The college experience is one that’s meant for many different, positive, life-altering experiences. Be it the educational and intellectual growth one experiences, or the various social interactions that turn the child that enters college into the adult that the institution hopes to release unto the world. Parties, classes, sporting events and all the various clubs one can join are all just cogs in the machine that a person is tossed into when they enter college, the machine that will hopefully churn out world changing adults.
But with all this comes a pitch black dark side, one that has unfortunately changed the way we view the college experience in today’s world.
Sexual assault on college campuses has reached epidemic levels. One in five women is sexually assaulted during their college tenure, with just a minute number ultimately reporting the crimes. And that doesn’t take into account the even smaller number of cases that see the perpetrator getting any sort of punishment levied upon them. This hot button issue is one that has sparked a rise of protests on campuses across the country, and is now the subject of a breathtaking, important and infuriating documentary, The Hunting Ground.
Kiry Dick and co-director Amy Ziering re-team after their critically acclaimed The Invisible War for this scorching meditation on this epidemic, with its eye focused deftly on just a small handful of victims, using these first hand accounts to weave narratives looking at the cover-ups that have taken place, the place of Greek establishments in this rise in assaults and also the lack of prosecution or anything resembling that, with regards to those committing these acts. Looking directly at today’s “rape culture,” Dick and Ziering take powerful first hand interviews from survivors and their families, and look at those responsible, those responsible for the lack of retribution for the victims and ultimately the society that has insisted on victim blaming as the route to take.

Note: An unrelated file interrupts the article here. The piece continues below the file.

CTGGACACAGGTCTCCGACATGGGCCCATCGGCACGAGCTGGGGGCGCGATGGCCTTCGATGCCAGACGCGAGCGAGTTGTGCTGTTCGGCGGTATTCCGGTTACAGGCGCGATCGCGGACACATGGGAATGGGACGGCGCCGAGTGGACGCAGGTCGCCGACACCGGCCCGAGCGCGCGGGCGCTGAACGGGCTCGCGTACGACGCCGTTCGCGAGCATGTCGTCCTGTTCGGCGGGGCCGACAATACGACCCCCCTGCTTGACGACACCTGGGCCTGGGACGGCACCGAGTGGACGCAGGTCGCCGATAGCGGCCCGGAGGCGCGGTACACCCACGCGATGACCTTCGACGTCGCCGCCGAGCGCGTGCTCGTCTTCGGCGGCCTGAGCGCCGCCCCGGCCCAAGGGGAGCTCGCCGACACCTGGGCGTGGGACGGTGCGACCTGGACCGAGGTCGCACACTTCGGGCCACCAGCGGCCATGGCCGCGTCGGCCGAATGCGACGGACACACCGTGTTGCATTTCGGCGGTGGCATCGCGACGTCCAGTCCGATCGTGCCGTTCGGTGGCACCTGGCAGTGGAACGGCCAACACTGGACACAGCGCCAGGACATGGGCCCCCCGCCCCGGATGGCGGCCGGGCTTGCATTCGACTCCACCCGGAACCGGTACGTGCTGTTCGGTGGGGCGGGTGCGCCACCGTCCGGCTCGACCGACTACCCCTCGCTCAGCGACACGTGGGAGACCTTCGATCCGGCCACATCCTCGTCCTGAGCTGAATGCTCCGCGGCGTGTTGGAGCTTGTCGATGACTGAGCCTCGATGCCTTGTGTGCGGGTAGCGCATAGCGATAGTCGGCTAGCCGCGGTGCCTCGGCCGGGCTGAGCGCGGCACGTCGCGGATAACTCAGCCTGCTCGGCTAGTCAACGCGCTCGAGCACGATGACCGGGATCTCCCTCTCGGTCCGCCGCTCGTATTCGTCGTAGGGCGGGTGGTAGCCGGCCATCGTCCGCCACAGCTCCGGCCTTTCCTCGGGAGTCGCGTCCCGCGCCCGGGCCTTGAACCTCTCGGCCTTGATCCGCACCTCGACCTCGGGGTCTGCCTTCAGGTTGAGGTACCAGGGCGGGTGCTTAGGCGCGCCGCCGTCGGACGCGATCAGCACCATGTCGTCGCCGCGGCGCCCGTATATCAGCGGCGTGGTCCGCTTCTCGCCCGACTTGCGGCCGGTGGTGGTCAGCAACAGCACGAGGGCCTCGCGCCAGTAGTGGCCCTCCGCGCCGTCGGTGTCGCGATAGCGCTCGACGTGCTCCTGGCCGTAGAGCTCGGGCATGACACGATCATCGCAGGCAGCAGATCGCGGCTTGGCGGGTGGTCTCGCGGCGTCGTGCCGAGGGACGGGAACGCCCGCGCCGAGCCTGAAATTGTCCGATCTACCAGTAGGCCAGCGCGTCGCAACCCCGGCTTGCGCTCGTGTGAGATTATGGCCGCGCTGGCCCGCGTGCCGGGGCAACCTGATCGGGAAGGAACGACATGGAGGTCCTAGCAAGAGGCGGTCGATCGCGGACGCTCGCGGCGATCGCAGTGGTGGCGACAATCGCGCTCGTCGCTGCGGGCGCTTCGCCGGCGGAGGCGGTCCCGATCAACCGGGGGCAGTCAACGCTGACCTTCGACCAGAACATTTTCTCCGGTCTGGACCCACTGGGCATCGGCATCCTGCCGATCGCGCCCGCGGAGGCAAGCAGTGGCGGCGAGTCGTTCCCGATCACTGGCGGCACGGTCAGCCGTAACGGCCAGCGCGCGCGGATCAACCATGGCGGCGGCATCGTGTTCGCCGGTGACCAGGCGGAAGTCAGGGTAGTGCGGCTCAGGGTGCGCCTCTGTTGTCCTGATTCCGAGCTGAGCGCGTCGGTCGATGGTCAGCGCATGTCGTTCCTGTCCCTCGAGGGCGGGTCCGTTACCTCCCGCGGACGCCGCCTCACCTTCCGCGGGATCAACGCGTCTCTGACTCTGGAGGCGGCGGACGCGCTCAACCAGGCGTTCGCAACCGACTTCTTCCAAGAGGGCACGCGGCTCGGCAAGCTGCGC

Much like the pair’s previous film, this is a hard film to critique aesthetically. Visually, the film doesn’t do much outside of the typical talking head or issue documentary. However, it doesn’t need any flights of fancy or any groundbreaking bravura filmmaking to make this story any more potent. Easily the most infuriating and haunting piece of non-fiction filmmaking since the aforementioned Invisible War, this is a densely layered treatise on “rape culture,” with the narrative holding a keen and focused eye upon the subject at hand, and the various knots that universities, and society as a whole, tie when discussing the topic of sexual assault.
Narratively, the film is beautifully structured. While going off on various threads ranging from a woman who sadly took her own life following her assault all the way to the story of soon-to-be-first overall pick in this year’s NFL Draft, Jameis Winston, the film structurally follows two survivors, Andrea Pino and Annie Clark. These two, as strong as any two lead characters you’re bound to see this year, take it upon themselves to not only overcome their own situations, but to also get in touch with any other survivors looking for a way to get their voice heard. Using Title IX legislation to force the law to take these cases on, they are at the forefront of this debate, and offer the film a potent and emotionally resonant center to routinely come and rest its head on.
Briskly paced, breathlessly made and as maddening as the log-line would have you believe, this is documentary filmmaking at its very best. Both engaging and brazenly important, Dick and Ziering have once again proven that very few non-fiction filmmakers are quite as influential as they are. A haunting look at an entire institution that has taken the trust that it once begged for as a vessel for a young adult’s own growth and expansion and routinely found new ways to undercut that by greed and sheer stupidity, this is the most important documentary in quite some time. This cannot be missed.